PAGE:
“The moment that first goal came I knew it was going to be a long game. It was such a high-quality goal as well from high-quality players,“ admitted Vigon. “We felt like we had no pressure on us to play this game so we were loose. In the end of the day the Dutch were just plain better than us. They are at a different level than us.”

Newly promoted China finished a respectable fourth after victories over Iceland (3-1) and Belgium (5-2), which had to settle for fifth place. Avoiding relegation was the main goal for the team of head coach Jyrki Aho, who knows his team still has a long way to go if they want to be competitive for the 2022 Olympic Winter Games the country will host in Beijing.

Belgium coach Gil Paelinck was visibly upset after his team’s disappointing fifth place finish.

“We have been outworked by most teams here this week. Our guys let their heads down the moment we fell behind,” he expressed afterwards. “Some players entered the tournament with the wrong attitude coming off a good season with their club team. I had rather seen a hard working gritty team on the ice instead.”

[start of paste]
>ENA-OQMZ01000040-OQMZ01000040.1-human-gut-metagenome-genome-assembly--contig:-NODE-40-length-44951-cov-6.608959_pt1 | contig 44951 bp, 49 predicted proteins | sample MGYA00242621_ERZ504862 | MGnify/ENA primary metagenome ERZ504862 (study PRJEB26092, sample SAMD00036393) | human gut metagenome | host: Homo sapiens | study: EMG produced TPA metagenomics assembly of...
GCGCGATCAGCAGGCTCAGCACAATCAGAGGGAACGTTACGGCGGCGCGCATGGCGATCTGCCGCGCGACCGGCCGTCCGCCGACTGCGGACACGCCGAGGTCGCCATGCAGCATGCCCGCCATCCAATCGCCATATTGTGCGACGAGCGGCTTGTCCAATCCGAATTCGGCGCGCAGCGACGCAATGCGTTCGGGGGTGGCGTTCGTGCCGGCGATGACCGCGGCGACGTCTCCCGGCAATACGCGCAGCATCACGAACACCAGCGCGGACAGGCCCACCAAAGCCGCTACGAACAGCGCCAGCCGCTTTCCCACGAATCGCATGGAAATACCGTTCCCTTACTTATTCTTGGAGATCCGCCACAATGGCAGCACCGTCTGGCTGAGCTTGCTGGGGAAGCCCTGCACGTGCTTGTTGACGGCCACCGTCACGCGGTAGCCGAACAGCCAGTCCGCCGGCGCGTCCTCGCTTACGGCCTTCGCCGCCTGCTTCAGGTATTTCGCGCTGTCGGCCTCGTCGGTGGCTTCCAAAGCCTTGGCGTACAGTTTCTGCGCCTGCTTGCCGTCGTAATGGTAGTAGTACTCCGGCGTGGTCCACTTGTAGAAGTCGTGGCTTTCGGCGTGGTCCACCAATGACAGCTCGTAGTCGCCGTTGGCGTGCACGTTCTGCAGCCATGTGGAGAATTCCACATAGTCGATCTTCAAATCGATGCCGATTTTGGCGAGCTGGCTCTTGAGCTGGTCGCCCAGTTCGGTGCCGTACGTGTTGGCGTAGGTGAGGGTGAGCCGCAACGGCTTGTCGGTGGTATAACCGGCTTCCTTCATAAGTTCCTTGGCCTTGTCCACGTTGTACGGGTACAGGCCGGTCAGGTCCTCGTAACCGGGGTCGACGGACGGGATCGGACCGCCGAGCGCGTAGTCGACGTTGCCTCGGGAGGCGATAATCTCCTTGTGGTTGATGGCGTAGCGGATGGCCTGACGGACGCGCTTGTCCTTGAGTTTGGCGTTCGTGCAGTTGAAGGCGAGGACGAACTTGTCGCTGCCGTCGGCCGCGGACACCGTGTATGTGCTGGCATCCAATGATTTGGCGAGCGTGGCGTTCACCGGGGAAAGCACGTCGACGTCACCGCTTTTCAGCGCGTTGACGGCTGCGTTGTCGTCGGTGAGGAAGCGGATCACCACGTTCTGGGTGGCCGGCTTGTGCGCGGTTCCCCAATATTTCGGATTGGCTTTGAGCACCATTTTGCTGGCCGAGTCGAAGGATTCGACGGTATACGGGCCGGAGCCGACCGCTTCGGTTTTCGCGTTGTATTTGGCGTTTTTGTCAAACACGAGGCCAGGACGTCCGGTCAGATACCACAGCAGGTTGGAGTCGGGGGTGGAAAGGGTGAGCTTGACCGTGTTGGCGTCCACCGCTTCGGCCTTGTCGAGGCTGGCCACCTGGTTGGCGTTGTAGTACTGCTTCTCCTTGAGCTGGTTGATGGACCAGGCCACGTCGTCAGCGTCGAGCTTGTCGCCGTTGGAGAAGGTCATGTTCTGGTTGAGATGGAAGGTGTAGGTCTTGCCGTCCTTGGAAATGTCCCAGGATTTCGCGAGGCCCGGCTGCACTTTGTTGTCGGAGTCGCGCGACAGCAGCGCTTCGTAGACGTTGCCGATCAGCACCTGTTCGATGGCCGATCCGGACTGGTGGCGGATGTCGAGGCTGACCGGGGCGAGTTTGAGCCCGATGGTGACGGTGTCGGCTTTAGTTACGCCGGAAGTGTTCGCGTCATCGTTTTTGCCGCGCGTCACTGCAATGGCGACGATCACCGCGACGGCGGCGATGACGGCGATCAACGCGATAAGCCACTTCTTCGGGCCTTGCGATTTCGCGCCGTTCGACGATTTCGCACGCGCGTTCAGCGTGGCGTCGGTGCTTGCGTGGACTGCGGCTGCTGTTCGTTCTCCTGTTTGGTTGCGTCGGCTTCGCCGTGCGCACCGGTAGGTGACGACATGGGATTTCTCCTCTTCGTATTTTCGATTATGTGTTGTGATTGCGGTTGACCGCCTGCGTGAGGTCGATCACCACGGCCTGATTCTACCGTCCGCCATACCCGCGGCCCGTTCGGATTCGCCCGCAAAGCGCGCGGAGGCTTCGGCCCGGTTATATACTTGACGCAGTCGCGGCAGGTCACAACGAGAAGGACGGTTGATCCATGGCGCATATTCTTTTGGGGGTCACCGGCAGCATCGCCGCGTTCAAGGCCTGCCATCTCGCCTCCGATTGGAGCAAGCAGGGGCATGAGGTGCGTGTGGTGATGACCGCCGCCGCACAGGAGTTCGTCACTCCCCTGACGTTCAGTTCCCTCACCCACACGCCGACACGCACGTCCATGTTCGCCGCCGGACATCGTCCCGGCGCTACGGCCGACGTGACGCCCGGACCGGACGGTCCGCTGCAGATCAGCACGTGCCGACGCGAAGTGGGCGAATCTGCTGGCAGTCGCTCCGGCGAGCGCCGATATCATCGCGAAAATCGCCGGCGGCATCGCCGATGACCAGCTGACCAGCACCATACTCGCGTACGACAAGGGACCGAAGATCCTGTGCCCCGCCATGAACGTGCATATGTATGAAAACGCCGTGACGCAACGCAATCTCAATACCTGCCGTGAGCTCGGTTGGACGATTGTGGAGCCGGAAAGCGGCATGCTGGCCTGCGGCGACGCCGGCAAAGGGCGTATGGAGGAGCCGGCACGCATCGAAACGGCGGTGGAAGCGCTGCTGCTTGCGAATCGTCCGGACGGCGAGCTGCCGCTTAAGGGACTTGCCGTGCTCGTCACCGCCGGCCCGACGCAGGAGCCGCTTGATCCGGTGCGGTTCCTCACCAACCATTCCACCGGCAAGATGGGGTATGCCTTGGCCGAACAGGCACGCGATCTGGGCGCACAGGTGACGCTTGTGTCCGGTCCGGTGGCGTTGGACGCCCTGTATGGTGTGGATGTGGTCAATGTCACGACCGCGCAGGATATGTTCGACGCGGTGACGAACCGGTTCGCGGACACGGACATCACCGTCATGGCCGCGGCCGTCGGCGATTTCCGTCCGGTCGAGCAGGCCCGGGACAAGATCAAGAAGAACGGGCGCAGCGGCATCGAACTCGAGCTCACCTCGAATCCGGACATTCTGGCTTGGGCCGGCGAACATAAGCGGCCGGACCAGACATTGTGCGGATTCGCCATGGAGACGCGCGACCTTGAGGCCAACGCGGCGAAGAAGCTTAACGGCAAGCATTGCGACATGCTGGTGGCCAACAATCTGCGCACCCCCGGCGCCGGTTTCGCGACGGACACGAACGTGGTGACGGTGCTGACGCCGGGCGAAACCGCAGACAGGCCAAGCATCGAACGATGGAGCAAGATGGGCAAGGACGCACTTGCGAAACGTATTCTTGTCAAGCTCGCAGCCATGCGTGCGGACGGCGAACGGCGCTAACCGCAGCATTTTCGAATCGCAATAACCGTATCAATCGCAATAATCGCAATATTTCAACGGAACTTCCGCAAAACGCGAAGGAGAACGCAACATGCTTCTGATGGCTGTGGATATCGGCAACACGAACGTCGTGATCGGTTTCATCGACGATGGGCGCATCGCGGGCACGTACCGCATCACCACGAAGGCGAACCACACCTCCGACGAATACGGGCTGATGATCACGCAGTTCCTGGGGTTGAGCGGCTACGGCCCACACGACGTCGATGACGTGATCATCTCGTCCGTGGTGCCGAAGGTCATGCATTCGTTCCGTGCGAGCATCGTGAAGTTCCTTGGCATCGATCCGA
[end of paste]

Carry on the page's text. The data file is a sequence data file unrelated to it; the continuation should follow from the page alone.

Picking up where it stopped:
Last year’s surprise team Iceland could not repeat miracles and was relegated to Division IIB. The team of head coach Vladimir Kolek lost the crucial match against China and bowed out the tournament pointless.

“It was unfortunate we could not select our best players for this tournament,” Kolek said. “We now had to play a number of young players who are not yet ready for this level. Each game we made a couple of costly mistakes we could not overcome. However, I’m confident they will use this experience to improve and compete for promotion next year.”



Results Thread